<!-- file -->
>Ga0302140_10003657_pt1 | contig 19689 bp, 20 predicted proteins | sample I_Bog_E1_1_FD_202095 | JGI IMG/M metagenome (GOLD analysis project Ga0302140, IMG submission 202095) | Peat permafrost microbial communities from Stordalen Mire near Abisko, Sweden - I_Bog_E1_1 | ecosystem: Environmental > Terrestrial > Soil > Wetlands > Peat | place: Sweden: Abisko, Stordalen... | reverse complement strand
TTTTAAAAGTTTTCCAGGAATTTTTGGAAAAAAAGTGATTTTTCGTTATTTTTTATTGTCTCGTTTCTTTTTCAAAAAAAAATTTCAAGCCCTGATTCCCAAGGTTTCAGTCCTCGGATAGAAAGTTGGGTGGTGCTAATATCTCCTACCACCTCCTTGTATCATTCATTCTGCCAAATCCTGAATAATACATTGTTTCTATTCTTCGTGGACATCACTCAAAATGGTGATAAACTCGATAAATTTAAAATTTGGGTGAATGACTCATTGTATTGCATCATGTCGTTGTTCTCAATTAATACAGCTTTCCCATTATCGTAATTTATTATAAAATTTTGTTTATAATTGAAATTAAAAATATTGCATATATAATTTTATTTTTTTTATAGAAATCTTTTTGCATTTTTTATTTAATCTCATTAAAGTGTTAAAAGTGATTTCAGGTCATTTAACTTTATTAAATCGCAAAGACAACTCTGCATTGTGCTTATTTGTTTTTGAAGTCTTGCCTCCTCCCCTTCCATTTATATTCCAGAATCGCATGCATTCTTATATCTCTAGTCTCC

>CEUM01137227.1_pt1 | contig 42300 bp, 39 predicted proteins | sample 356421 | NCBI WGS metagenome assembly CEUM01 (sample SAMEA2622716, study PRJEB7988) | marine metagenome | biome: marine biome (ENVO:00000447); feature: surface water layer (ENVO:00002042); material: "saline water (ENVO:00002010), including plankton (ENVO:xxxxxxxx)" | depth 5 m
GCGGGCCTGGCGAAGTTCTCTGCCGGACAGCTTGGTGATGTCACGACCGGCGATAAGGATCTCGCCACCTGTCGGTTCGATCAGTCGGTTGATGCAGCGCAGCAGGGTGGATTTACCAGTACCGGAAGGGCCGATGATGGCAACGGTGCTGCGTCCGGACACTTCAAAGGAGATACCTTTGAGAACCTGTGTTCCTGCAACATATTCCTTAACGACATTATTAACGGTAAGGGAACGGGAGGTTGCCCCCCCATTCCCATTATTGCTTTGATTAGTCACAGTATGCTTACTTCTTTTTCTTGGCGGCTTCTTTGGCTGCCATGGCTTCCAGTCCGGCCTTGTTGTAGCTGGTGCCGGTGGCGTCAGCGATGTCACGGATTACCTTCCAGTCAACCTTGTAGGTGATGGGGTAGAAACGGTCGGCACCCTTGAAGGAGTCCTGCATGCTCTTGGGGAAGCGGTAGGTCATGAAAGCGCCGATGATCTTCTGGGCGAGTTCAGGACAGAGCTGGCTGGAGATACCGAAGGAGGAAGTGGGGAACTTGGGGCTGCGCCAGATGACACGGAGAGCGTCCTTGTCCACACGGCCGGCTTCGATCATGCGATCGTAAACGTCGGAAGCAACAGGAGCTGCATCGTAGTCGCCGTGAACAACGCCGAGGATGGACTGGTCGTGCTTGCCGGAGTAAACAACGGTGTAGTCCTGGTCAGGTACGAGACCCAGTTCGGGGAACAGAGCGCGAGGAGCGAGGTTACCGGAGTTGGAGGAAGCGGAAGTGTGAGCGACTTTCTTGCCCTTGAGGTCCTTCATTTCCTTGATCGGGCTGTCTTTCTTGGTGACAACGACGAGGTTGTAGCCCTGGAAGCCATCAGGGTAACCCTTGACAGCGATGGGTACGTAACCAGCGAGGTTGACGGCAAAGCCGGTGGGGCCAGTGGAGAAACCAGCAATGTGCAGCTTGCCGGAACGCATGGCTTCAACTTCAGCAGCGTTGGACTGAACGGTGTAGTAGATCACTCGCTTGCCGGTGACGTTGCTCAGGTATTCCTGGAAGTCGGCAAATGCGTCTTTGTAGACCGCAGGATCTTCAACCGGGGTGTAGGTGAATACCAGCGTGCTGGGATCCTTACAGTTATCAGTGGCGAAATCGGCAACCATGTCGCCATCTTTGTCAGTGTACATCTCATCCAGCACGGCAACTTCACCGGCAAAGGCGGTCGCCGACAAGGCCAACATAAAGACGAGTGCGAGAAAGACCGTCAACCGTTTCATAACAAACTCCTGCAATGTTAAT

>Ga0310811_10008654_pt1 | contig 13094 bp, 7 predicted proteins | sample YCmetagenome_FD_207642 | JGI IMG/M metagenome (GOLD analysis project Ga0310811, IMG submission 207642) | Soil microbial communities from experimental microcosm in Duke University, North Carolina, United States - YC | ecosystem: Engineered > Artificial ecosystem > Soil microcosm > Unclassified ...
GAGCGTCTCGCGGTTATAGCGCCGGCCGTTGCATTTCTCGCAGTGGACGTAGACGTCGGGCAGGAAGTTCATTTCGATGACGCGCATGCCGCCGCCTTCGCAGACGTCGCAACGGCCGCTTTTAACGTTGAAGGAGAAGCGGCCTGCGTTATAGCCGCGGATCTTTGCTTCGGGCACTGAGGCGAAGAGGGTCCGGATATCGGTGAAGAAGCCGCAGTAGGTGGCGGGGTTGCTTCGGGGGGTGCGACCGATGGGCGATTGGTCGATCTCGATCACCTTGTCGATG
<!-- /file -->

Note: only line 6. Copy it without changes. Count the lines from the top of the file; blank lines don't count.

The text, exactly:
GAGCGTCTCGCGGTTATAGCGCCGGCCGTTGCATTTCTCGCAGTGGACGTAGACGTCGGGCAGGAAGTTCATTTCGATGACGCGCATGCCGCCGCCTTCGCAGACGTCGCAACGGCCGCTTTTAACGTTGAAGGAGAAGCGGCCTGCGTTATAGCCGCGGATCTTTGCTTCGGGCACTGAGGCGAAGAGGGTCCGGATATCGGTGAAGAAGCCGCAGTAGGTGGCGGGGTTGCTTCGGGGGGTGCGACCGATGGGCGATTGGTCGATCTCGATCACCTTGTCGATG